NASA recently launched the extremely fragile and expensive James Webb Space Telescope, and now the agency has given an update on the timeline for its unfolding process.
NASA has taken to its blog on its website as well as its social media to announce that the team behind Webb has decided to focus on optimizing Webb's power systems and developing a deeper understanding of how the new observatory operates in space.
According to NASA, the Webb team will begin the sun shield tension activities no earlier than Monday, January 3, as this new timeline will ensure that the space telescope has the highest possible chance of a smooth next step in its unfolding process. NASA explains that it's taking a very simple approach towards the extremely complex unfolding system, and that is keeping mission operations "focused on as few activities as necessary at a time".
"Nothing we can learn from simulations on the ground is as good as analyzing the observatory when it's up and running. Now is the time to take the opportunity to learn everything we can about its baseline operations. Then we will take the next steps," said Bill Ochs, Webb project manager, based at NASA's Goddard Space Flight Center.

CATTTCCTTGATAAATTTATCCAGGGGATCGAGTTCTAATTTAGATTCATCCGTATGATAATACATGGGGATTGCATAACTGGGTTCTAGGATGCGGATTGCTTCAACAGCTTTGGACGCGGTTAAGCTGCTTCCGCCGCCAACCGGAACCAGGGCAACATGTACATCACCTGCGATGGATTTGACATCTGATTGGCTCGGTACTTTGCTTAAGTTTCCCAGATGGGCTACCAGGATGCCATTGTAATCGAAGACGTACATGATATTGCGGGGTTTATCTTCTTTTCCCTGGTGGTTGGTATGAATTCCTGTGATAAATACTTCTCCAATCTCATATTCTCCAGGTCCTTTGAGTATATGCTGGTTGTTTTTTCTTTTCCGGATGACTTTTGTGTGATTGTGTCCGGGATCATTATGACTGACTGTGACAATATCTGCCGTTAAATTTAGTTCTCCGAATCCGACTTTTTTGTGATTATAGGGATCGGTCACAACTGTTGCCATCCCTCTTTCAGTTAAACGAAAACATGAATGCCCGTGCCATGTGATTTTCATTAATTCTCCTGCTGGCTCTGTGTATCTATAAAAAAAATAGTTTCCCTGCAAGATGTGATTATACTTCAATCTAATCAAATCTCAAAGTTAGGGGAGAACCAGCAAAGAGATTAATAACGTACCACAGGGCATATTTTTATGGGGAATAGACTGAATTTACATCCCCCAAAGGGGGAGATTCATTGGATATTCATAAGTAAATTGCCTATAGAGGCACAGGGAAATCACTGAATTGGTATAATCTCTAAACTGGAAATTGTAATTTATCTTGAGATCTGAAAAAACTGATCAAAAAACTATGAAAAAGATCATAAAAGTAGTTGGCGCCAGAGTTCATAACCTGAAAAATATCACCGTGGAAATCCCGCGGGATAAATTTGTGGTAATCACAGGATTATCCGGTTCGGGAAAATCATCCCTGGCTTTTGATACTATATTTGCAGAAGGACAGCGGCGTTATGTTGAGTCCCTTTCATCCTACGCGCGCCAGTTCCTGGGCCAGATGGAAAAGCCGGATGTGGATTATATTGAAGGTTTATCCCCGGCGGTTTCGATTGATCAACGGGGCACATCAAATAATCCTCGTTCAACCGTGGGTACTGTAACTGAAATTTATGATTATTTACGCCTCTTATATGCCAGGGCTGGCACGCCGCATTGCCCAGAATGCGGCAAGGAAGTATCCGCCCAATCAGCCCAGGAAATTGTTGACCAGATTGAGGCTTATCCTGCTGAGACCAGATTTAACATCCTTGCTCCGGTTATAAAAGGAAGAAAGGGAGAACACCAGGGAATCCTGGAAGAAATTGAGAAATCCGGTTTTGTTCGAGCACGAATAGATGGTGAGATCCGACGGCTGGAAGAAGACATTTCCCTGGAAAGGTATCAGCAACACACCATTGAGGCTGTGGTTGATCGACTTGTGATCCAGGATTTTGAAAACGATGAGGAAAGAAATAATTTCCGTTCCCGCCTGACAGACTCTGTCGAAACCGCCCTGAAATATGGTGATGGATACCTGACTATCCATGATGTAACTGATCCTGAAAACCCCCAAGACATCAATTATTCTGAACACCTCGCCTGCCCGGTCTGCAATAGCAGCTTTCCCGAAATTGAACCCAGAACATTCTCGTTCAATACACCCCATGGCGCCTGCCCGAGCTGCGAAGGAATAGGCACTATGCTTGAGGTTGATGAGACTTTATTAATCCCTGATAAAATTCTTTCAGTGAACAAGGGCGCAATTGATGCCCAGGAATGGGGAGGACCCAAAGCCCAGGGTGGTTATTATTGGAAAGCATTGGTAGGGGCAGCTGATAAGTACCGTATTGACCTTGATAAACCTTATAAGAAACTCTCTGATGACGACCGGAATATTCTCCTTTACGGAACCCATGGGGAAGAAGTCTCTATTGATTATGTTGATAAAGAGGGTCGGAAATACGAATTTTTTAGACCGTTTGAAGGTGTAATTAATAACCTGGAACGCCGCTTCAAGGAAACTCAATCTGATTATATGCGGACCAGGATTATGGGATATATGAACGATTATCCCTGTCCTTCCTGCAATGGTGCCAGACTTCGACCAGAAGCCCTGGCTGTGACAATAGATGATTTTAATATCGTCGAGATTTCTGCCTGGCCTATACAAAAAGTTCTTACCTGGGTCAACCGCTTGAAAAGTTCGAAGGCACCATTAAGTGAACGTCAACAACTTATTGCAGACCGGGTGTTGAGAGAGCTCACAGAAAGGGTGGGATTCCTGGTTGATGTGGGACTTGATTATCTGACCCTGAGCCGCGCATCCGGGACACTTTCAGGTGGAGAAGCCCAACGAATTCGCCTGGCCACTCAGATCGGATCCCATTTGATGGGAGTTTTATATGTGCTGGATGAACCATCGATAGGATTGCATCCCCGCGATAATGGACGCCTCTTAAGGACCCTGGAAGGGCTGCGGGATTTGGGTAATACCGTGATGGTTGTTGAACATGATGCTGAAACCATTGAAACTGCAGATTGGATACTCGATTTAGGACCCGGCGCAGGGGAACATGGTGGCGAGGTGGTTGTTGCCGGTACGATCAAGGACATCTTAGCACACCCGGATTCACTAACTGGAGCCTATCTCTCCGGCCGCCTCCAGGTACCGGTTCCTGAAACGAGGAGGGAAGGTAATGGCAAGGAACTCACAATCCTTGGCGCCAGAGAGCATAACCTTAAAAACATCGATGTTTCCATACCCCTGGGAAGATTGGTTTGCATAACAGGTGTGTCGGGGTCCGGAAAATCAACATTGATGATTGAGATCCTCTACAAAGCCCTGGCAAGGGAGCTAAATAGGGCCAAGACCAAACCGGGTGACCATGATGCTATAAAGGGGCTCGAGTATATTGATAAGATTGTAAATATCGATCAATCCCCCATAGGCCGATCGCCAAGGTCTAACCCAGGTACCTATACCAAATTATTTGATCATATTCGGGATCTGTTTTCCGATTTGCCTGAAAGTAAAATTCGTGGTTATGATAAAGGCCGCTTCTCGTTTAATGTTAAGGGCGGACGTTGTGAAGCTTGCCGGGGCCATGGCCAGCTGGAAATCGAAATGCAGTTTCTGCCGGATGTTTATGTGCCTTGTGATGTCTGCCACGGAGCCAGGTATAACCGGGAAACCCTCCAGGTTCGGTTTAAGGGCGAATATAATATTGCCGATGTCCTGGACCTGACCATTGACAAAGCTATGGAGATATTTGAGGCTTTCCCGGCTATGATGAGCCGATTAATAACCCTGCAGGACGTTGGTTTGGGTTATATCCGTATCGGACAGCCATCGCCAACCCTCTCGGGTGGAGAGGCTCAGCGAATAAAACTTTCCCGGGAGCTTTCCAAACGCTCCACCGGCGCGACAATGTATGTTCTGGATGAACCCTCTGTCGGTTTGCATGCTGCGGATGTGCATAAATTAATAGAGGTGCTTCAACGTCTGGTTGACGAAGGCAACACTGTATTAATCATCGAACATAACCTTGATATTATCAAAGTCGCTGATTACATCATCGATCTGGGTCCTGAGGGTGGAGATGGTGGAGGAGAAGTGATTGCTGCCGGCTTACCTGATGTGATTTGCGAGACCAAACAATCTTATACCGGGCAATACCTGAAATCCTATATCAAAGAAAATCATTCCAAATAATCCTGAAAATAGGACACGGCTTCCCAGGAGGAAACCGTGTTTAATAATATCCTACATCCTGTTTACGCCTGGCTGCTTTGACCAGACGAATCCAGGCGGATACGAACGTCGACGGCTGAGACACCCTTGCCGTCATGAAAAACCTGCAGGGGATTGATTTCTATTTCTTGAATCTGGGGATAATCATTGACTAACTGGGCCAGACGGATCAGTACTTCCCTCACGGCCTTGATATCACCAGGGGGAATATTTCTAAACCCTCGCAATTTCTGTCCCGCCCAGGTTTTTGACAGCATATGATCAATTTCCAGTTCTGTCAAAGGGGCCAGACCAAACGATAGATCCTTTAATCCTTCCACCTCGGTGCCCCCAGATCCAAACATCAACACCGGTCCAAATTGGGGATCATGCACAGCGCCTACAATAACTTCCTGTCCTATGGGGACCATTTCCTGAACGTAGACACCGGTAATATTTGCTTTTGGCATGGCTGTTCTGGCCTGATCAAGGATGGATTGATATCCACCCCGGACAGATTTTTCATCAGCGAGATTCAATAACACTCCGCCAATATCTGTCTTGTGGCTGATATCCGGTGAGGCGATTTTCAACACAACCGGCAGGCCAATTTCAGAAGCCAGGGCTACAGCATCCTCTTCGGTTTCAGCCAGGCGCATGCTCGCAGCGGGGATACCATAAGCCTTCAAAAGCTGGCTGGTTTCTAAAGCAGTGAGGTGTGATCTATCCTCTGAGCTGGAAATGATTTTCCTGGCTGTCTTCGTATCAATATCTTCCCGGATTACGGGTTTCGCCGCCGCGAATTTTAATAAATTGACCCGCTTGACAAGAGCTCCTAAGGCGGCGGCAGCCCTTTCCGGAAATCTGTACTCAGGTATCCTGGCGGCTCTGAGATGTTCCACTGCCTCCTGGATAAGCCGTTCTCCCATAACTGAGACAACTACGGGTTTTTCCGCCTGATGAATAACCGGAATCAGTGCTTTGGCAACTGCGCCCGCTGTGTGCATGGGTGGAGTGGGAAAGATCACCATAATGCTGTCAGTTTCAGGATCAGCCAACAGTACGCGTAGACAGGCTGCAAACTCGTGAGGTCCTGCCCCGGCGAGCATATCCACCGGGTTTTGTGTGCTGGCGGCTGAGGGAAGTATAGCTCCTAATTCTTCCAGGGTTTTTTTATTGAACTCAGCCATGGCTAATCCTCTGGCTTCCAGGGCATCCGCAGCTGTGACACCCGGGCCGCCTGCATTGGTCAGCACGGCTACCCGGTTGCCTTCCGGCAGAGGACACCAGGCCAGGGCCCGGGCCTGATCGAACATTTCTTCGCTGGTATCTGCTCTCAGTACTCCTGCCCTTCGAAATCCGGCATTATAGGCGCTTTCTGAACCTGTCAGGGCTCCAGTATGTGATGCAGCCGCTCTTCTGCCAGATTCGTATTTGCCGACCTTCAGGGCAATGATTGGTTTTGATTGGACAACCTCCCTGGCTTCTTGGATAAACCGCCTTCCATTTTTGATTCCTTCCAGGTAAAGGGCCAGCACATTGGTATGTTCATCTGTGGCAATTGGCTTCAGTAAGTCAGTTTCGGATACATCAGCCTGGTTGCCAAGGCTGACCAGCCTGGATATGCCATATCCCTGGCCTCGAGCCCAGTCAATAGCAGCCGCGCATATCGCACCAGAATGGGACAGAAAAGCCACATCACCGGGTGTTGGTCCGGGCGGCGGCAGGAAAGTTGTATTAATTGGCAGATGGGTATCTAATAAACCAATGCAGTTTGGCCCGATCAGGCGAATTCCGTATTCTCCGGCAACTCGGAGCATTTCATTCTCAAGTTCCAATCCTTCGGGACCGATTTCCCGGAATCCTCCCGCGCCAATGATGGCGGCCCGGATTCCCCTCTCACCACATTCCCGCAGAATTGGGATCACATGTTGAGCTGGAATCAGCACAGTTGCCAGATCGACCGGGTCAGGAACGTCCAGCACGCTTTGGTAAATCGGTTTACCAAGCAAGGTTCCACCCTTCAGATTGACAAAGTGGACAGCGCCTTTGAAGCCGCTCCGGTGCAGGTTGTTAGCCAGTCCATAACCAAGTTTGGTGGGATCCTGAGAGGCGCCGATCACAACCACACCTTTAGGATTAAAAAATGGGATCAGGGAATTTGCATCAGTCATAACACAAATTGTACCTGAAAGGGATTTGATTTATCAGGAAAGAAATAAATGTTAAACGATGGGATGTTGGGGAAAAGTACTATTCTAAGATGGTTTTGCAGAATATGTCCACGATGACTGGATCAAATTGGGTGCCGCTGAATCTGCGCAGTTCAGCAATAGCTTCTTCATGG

"We've spent 20 years on the ground with Webb, designing, developing, and testing. We've had a week to see how the observatory actually behaves in space. It's not uncommon to learn certain characteristics of your spacecraft once you're in flight. That's what we're doing right now. So far, the major deployments we've executed have gone about as smoothly as we could have hoped for. But we want to take our time and understand everything we can about the observatory before moving forward," said Mike Menzel, of NASA's Goddard Space Flight Center, Webb's lead systems engineer.
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